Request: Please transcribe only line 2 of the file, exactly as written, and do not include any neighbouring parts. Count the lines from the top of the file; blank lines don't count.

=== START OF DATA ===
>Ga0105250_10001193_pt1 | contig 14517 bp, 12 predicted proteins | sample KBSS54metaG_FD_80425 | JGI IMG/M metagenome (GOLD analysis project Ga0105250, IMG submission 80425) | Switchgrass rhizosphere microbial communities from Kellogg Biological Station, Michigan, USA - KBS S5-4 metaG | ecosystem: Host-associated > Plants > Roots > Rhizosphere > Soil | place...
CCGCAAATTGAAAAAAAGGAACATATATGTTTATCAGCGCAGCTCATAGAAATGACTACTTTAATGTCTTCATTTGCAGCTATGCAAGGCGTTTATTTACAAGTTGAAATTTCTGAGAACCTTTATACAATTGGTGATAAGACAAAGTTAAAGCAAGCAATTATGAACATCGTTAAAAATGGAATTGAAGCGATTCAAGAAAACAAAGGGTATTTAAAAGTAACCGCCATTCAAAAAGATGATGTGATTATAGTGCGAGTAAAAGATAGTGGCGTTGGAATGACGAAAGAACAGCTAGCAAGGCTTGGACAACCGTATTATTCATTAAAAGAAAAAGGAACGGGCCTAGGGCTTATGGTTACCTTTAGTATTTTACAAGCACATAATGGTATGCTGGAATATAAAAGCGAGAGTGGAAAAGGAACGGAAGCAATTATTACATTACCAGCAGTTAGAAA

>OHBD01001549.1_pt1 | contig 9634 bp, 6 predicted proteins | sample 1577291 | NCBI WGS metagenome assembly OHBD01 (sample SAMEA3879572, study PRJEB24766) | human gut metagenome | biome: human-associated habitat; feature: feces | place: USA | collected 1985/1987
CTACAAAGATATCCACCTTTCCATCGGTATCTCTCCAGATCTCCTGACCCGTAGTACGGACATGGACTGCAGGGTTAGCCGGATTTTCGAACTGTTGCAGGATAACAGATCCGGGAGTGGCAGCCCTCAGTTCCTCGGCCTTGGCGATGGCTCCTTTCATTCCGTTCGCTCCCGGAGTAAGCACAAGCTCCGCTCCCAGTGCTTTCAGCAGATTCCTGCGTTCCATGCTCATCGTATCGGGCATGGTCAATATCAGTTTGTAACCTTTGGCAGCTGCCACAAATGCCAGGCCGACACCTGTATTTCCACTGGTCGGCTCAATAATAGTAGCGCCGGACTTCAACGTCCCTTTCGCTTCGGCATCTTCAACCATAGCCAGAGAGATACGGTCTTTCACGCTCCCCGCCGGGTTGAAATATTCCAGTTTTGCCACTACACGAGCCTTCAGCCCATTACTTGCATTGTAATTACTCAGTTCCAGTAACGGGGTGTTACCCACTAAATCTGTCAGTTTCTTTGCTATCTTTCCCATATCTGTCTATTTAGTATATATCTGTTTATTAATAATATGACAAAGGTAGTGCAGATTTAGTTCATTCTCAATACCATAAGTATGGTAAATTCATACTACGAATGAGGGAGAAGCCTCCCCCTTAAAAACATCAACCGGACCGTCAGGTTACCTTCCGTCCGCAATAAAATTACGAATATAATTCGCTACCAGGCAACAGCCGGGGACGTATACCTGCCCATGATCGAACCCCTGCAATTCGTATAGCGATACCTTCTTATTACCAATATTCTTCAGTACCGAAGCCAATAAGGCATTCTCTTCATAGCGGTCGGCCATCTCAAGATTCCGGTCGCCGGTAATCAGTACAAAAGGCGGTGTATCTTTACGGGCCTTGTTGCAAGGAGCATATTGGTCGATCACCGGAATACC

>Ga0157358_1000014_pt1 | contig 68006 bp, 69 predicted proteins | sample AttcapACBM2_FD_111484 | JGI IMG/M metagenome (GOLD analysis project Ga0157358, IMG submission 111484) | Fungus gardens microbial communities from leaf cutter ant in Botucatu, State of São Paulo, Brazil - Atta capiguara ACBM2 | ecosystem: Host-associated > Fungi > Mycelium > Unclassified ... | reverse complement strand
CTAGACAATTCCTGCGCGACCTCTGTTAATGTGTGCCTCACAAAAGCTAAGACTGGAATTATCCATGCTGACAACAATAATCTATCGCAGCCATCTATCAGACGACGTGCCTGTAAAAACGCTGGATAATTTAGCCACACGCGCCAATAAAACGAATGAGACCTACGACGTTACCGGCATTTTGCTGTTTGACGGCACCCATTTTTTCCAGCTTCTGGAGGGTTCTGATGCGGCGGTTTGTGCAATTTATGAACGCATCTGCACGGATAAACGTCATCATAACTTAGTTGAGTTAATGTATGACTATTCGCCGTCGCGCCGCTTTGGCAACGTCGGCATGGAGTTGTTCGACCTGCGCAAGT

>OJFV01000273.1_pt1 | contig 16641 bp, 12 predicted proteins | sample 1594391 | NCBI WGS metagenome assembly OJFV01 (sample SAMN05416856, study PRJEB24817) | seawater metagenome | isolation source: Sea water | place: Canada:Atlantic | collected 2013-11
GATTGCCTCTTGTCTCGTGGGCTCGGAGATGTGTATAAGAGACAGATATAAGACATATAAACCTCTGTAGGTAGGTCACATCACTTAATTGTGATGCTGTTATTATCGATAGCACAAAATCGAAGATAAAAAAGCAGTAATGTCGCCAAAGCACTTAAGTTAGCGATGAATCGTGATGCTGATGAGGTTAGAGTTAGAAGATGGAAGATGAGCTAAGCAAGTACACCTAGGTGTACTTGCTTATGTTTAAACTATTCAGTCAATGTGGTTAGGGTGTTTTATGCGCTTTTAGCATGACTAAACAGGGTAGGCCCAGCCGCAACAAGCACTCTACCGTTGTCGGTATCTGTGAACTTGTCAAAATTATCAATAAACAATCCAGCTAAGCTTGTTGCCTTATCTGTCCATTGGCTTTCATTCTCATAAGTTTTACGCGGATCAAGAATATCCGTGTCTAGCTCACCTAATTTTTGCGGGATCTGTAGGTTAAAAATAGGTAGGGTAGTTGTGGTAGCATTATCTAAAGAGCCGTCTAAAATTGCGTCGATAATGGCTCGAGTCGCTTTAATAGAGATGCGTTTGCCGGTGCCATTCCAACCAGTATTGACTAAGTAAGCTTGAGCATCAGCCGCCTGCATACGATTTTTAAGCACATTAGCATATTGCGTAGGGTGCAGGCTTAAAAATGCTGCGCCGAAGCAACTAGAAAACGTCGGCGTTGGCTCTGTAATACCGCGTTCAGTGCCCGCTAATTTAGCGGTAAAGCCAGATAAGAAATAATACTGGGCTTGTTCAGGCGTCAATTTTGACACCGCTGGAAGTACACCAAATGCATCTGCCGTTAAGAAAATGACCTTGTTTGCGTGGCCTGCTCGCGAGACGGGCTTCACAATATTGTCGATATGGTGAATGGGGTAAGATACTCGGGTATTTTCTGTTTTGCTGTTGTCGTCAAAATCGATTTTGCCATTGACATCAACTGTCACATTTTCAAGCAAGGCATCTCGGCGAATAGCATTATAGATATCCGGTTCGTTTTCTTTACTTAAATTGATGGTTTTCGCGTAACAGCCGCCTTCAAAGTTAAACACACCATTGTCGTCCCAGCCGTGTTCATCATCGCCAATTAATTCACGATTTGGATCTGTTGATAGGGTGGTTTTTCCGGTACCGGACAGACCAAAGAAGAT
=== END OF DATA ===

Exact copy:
CCGCAAATTGAAAAAAAGGAACATATATGTTTATCAGCGCAGCTCATAGAAATGACTACTTTAATGTCTTCATTTGCAGCTATGCAAGGCGTTTATTTACAAGTTGAAATTTCTGAGAACCTTTATACAATTGGTGATAAGACAAAGTTAAAGCAAGCAATTATGAACATCGTTAAAAATGGAATTGAAGCGATTCAAGAAAACAAAGGGTATTTAAAAGTAACCGCCATTCAAAAAGATGATGTGATTATAGTGCGAGTAAAAGATAGTGGCGTTGGAATGACGAAAGAACAGCTAGCAAGGCTTGGACAACCGTATTATTCATTAAAAGAAAAAGGAACGGGCCTAGGGCTTATGGTTACCTTTAGTATTTTACAAGCACATAATGGTATGCTGGAATATAAAAGCGAGAGTGGAAAAGGAACGGAAGCAATTATTACATTACCAGCAGTTAGAAA